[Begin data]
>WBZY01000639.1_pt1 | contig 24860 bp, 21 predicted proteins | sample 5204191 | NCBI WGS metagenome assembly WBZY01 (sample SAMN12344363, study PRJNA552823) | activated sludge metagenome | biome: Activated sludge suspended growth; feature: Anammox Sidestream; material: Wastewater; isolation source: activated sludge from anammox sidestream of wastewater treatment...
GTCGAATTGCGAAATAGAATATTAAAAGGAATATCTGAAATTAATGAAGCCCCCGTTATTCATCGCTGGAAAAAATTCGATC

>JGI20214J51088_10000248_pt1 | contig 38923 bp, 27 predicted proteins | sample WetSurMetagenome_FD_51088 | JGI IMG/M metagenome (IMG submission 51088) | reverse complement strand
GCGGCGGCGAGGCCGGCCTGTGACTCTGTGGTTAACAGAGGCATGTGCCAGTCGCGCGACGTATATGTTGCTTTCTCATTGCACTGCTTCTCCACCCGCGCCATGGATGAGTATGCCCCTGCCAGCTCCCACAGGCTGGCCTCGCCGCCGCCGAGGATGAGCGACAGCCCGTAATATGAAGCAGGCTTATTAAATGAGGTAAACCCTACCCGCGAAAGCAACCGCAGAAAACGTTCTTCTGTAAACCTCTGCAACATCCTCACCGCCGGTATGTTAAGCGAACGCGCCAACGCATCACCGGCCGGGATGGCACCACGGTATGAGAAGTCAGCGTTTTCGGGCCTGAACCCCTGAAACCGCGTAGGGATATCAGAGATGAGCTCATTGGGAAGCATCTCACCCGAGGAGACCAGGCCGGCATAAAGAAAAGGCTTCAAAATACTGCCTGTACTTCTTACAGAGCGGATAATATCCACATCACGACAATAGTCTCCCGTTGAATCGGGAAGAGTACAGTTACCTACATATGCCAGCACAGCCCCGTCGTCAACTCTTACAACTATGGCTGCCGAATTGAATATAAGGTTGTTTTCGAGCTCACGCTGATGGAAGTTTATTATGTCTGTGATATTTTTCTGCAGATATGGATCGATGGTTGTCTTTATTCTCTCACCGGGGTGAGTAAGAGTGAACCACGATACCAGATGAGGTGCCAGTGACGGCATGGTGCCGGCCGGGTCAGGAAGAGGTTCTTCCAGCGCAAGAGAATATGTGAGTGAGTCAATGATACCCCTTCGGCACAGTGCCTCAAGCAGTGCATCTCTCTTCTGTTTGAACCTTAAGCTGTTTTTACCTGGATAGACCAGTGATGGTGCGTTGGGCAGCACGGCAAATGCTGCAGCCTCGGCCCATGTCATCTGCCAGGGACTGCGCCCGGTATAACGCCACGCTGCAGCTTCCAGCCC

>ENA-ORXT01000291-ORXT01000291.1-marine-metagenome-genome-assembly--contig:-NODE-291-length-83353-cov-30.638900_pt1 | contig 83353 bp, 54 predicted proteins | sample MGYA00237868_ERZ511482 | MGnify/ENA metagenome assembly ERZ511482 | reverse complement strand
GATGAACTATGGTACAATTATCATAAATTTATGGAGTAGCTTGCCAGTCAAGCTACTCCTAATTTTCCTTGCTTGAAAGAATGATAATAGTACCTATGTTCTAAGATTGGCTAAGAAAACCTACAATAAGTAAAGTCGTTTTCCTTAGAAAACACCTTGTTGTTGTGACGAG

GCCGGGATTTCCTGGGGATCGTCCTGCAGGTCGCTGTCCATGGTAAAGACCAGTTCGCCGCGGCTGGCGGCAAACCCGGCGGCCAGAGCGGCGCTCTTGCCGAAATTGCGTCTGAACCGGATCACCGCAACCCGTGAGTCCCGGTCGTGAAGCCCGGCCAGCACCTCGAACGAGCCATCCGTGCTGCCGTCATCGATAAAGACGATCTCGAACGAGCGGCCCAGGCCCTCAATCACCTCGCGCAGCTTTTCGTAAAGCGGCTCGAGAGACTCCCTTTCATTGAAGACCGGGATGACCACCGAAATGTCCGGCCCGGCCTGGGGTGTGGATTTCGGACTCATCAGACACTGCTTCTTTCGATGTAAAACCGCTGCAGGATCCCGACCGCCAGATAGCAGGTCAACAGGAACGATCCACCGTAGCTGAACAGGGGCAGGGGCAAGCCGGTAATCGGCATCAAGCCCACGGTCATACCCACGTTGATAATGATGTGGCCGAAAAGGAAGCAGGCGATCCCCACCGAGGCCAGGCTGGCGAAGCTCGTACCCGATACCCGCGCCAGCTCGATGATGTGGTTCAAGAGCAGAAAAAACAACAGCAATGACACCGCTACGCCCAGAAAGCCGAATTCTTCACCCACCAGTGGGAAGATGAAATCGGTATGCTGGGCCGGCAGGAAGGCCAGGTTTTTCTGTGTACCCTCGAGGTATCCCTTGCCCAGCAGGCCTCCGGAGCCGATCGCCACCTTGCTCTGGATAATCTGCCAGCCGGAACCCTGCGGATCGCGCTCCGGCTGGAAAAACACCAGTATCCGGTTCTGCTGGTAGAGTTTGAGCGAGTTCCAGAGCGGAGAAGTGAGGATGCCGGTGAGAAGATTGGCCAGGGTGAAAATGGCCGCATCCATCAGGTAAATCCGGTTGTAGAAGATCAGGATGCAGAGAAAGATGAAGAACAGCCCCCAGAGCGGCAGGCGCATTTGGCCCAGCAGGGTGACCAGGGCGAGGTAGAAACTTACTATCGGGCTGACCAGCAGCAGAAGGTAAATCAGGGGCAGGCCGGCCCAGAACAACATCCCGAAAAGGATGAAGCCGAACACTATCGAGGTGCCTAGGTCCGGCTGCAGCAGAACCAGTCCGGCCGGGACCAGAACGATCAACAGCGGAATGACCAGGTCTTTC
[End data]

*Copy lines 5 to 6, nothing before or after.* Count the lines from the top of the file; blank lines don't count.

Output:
>ENA-ORXT01000291-ORXT01000291.1-marine-metagenome-genome-assembly--contig:-NODE-291-length-83353-cov-30.638900_pt1 | contig 83353 bp, 54 predicted proteins | sample MGYA00237868_ERZ511482 | MGnify/ENA metagenome assembly ERZ511482 | reverse complement strand
GATGAACTATGGTACAATTATCATAAATTTATGGAGTAGCTTGCCAGTCAAGCTACTCCTAATTTTCCTTGCTTGAAAGAATGATAATAGTACCTATGTTCTAAGATTGGCTAAGAAAACCTACAATAAGTAAAGTCGTTTTCCTTAGAAAACACCTTGTTGTTGTGACGAG